According to England’s Chief Medical Officer Chris Whitty, the probability of discovering a treatment or vaccine “anytime in the next calendar year is incredibly small.”
The human vaccine trial was developed by scientists at Oxford University’s Jenner Institute. Professor of vaccinology at Oxford University Sarah Gilbert is hopeful that her team will develop an effective vaccine. She is “80% confident,” she told CNN. If the developed vaccine is effective, the plan is to have a million doses ready by September.
The vaccine created by Gilbert’s team is called ChAdOx1 nCoV-19, and it was created from a harmless virus found in chimpanzees.
“Vaccines made from the ChAdOx1 virus have been given to more than 320 people to date and have been shown to be safe and well tolerated, although they can cause temporary side effects, such as temperature, headache or sore arm,” according to the University of Oxford.
The U.K. has been on lockdown since March 23. The number of COVID-19 cases has begun to plateau, therefore, the government is preparing the next part of its strategy: Test, track, and trace.
The U.K, government has promised repeatedly that it would test 100,000 people for COVID-19 per day by the end of April. First Secretary of State Moninic Raab told Parliament on Wednesday that the U.K.’s capacity for testing is at “40,000 a day.” He expects that number to increase exponentially in the next week. Raab says the government is making “good progress” and will meet its target.
The U.K. is looking to enlist 300,000 people for a significant long-term study to track the spread of COVID-19 and understand the levels of immunity. Authorities are hoping the study will improve the understanding of how people are infected, how many people have developed antibodies, and possible immunity.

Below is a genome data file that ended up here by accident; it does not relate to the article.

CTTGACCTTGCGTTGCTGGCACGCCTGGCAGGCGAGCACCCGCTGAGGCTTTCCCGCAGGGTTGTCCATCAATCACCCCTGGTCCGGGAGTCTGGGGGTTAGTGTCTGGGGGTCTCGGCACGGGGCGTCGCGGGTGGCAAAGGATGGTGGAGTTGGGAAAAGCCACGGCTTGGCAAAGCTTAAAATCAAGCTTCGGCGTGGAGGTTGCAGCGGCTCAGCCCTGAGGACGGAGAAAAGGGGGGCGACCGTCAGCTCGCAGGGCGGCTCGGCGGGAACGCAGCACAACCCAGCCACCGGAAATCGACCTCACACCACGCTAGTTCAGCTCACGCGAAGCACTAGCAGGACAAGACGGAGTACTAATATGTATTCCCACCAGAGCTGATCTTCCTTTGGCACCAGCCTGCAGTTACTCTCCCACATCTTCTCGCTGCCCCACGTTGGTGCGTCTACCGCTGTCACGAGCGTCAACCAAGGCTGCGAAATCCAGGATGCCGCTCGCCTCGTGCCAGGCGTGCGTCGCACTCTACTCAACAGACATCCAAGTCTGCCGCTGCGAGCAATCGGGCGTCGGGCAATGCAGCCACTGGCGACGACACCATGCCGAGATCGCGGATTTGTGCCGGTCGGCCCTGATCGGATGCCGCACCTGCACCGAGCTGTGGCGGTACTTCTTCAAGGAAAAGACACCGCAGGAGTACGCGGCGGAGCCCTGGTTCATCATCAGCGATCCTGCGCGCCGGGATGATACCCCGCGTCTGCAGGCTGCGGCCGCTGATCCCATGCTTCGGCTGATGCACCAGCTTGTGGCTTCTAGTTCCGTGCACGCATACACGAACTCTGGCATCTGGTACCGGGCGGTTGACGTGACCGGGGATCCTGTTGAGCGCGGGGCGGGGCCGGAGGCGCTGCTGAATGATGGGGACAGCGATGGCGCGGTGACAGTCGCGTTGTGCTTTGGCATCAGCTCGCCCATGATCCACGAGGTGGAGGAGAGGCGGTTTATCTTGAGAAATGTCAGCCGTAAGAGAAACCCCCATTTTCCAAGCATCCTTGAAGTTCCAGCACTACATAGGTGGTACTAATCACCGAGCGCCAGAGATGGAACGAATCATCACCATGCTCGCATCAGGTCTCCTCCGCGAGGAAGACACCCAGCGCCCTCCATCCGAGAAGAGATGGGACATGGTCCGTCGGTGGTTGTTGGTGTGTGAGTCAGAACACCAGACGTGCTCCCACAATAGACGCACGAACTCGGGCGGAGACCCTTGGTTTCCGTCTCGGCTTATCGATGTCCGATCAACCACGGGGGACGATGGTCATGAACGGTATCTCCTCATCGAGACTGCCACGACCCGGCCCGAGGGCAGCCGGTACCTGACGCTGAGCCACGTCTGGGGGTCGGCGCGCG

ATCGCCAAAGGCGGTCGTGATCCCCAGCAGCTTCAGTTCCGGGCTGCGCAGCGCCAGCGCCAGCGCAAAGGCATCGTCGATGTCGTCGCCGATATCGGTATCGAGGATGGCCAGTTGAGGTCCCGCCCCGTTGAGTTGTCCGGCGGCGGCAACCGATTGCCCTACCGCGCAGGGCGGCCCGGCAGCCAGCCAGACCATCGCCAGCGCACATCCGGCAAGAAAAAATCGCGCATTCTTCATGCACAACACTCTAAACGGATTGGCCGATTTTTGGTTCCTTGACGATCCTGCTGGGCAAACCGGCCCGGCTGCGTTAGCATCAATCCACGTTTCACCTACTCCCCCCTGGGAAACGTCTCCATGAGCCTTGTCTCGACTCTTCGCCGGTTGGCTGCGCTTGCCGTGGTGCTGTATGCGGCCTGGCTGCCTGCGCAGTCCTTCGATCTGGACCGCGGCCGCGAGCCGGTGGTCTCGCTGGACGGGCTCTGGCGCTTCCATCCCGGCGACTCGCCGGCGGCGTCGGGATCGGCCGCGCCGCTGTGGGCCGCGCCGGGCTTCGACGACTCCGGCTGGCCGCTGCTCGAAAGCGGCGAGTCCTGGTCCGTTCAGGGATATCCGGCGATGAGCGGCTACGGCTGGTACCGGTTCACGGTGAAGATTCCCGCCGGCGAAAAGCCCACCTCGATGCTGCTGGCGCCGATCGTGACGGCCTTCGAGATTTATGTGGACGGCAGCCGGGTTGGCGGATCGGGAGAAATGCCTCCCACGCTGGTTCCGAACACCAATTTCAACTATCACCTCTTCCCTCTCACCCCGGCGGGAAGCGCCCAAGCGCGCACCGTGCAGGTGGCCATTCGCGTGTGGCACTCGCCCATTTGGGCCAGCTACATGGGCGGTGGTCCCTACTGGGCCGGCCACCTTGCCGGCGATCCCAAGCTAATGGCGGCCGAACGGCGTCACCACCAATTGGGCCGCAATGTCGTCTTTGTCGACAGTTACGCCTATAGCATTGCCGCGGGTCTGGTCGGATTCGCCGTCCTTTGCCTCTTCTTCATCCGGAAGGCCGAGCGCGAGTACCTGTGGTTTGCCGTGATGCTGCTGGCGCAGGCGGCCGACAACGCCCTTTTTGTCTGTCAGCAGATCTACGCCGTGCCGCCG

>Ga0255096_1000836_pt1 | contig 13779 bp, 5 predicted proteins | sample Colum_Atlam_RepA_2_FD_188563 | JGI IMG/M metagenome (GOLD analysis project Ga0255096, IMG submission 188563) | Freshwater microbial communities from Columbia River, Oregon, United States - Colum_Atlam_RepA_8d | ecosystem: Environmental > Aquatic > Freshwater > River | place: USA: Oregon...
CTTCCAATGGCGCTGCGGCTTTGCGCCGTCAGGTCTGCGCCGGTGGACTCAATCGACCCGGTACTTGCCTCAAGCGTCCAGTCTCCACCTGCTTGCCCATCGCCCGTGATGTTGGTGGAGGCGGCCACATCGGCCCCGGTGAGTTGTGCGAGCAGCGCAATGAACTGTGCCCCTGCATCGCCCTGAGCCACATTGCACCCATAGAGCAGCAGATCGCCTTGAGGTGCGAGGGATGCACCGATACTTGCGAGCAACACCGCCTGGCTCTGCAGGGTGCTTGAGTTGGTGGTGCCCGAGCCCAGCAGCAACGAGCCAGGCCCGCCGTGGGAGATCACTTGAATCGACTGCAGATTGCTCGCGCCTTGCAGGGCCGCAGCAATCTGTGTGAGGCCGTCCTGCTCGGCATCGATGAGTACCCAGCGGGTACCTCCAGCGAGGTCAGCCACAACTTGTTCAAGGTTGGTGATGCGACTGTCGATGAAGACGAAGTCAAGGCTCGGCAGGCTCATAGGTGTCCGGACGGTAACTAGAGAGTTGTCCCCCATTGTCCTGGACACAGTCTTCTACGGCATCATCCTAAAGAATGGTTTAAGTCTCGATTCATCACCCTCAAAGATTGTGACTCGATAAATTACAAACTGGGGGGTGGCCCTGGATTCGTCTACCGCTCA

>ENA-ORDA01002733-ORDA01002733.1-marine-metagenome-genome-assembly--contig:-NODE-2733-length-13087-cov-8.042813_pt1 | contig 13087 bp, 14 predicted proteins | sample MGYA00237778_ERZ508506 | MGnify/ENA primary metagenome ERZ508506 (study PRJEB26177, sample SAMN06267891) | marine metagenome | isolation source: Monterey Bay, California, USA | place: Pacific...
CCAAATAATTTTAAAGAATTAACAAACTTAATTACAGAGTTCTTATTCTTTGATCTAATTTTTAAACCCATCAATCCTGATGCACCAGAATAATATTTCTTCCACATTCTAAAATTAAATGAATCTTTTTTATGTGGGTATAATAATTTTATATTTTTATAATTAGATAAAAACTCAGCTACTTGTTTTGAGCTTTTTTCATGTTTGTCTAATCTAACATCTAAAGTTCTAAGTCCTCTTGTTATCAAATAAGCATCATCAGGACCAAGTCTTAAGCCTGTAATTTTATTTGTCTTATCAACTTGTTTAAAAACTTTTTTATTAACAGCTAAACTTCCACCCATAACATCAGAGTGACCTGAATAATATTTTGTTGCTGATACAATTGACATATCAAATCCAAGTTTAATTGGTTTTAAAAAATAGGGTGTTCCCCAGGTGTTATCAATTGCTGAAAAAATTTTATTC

“Participants will form a representative sample of the entire U.K. population by age and geography with initial findings expected in early May,” government officials said on Wednesday.
Study participants will provide self-administered nose and throat swabs and will answer questions during a home visit from a health worker. For the first five weeks, participants will be asked to take more tests every week, then every month for 12 months.
Additionally, adults from 1,000 homes will provide blood samples taken by health workers. This is to determine the portion of the population that has developed COVID-19 antibodies. These participants will also be providing monthly samples for 12 months.
This survey will help to track the current extent of transmission and infection in the UK, while also answering crucial questions about immunity as we continue to build up our understanding of this new virus. Together, these results will help us better understand the spread of the virus to date, predict the future trajectory and inform future action we take, including crucially the development of ground-breaking new tests and treatments, according to U.K. Health Secretary Matt Hancock.
By Jeanette Vietti
NBC News Las Vegas: Keys to coronavirus vaccine may come from UNLV
Mayo Clinic: COVID-19 (coronavirus) vaccine: Get the facts
CNN Health: COVID-19 vaccine trial on humans starts as UK warns restrictions could stay in place until next year